Fannie Mae to Send $59.4 Billion to U.S. Treasury [WSJ]
Fannie Mae said Thursday it would make a $59.4 billion payment to the U.S. Treasury next month after reporting a $58.7 billion first-quarter profit thanks to a big tax benefit the bailed-out mortgage-finance company booked after determining it would generate profits in the coming years. Fannie recognized $50.6 billion in tax benefits during the first quarter, in addition to pre-tax income of $8.1 billion during the period. That compared to a $2.7 billion gain during the year-earlier period. The tax boost stemmed from reversing write-downs of its deferred-tax assets, which are unused tax credits and deductions that can offset future tax bills but which are worthless if a company isn't expected to turn a profit and have taxable income. The mortgage-finance company began writing down the tax benefits in 2008 as rising mortgage defaults threatened to wipe out thin capital reserves. Some assets had also counted towards the company's capital, further squeezing the company as the financial crisis deepened. Fannie reclaimed the deferred-tax assets during the first quarter because the company concluded it is likely to be profitable for the foreseeable future. The turnaround has been led primarily by the housing market's broad rebound over the past year and a continued decline in the share of homeowners that aren't making their mortgage payments.
KPMG Faces Two Investigations From U.K. Accounting Regulator [Bloomberg]
The U.K.’s accounting watchdog placed KPMG LLP under two separate investigations, examining its audits of a car seller and the conduct of one of its partners. The Financial Reporting Council will investigate whether KPMG “was independent” when it audited the annual accounts of Nottingham, England-based Pendragon Plc (PDG) for 2010 and 2011. The regulator is also probing the conduct of a KPMG partner in relation to a “non-timely disposal of a share-holding in a client entity,” the FRC said in separate statements on its website today. The probes mean the accounting firm could face three FRC inquiries as the regulator decides whether to investigate the audits of HBOS Plc. (LLOY) The FRC is waiting on reports from the U.K. Parliament and financial regulator to consider whether it has a case, spokeswoman Sophie Broom said last month. KPMG was the auditor for HBOS before it was taken over by London-based Lloyds Banking Group Plc in a government-backed deal in 2008. KPMG said it would cooperate with the investigations.
IRS chief: Taxpayers will now start feeling sequester
Steven Miller, the acting commissioner, told a Senate Appropriations subcommittee that taxpayers calling the IRS for advice would soon be affected by the automatic spending cuts, and that the agency’s ability to collect revenues and battle fraud would also be impacted. Sequestration, Miller added, will only exacerbate recent cuts in the IRS budget. IRS and Treasury officials say that rolling back the tax-collecting agency’s budget is short-sighted, because a dollar spent at the IRS produces several times that amount in new revenues. “Without a change in the current budget environment, the American people will see erosion in our ability to serve them, and the federal government will see fewer receipts from our enforcement efforts,” Miller said at the Wednesday hearing.
Chris Bergin: "[T]here are Republicans in the House – and Speaker John Boehner may be one of them – who will vote against the bill simply because it has the word tax in it or even vaguely looks like a new tax. After all, they took an oath never, ever to increase taxes. Now, I’m down with principled stances. But I am sick of this childish and irresponsible fealty to a stupid and actually dangerous idea. Because I think what the oath really says is, “I vow not to do the job the voters sent me to do because on this issue of taxes I’ve decided not to think." Well, member of Congress, I think if you've taken this oath you’re pretty much useless."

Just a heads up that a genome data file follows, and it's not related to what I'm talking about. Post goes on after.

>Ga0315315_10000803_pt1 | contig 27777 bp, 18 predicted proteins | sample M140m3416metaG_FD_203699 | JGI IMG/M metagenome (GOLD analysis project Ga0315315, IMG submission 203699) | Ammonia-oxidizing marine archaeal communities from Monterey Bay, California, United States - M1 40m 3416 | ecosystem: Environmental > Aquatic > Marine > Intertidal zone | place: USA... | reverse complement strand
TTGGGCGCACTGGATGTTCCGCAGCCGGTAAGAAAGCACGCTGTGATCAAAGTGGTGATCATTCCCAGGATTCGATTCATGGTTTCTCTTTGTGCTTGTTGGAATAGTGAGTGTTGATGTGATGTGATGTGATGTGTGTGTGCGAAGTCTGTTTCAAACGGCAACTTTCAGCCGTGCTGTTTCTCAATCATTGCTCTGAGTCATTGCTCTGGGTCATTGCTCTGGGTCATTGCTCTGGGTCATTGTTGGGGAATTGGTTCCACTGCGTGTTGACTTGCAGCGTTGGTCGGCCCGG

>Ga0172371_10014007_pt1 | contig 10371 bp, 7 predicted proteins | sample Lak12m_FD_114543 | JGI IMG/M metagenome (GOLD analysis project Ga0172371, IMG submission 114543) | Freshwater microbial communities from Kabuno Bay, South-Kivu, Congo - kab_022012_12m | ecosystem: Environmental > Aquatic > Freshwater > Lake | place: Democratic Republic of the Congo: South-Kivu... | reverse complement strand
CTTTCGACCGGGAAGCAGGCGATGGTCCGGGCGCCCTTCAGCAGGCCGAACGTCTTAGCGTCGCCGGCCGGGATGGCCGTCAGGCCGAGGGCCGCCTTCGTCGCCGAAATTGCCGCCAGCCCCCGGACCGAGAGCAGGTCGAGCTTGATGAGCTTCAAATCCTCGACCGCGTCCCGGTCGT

The person who tracks this stuff must have taken December off.
Musicians demand sports star tax breaks
You see what happens?
News Corp. Posts $42 Million Charge on Phone-Hacking Scandal [R&CJ]
Altogether, $390 million so far.
Six Components of a Great Corporate Culture [HBR]
A solid offering of coffee options is a good start.
Turn Bad Stress Into Good [WSJ]
That is, if you're experiencing any stress.
Giant Swamp Rats Are Literally Eating Louisiana [Yahoo!]
On the southern edge of Louisiana, there is almost as much water as land. You can't drive to anyone's house, you have to travel by boat, and sometimes there are hours of water between neighbors. It takes a special breed to make a home here, in the swamp, amongst the mosquitos and almost annual hurricanes. But those who do call it home, love it. They see a magical space of strange stillness and subtle rippling greens and grays where time worries no one and the freedom of the water is at your doorstep. But this Huck Finn way of life is being attacked on multiple fronts. Climate change's stronger storms are beating away at the fragile coastline, and the oil and gas industries are scarring the skyline while luring younger generations away from the local farming and fishing way of life. As if that weren't enough, 20-pound, semi-aquatic rodents, called nutria, which are native to Argentina, are taking over the marshes, devouring the native plants that hold the soil in place, and causing massive coastal erosion. Chris Metzier, an independent documentary filmmaker, has spent months in these swamps on the front lines of this battle, filming his upcoming documentary Rodents of Unusual Size.
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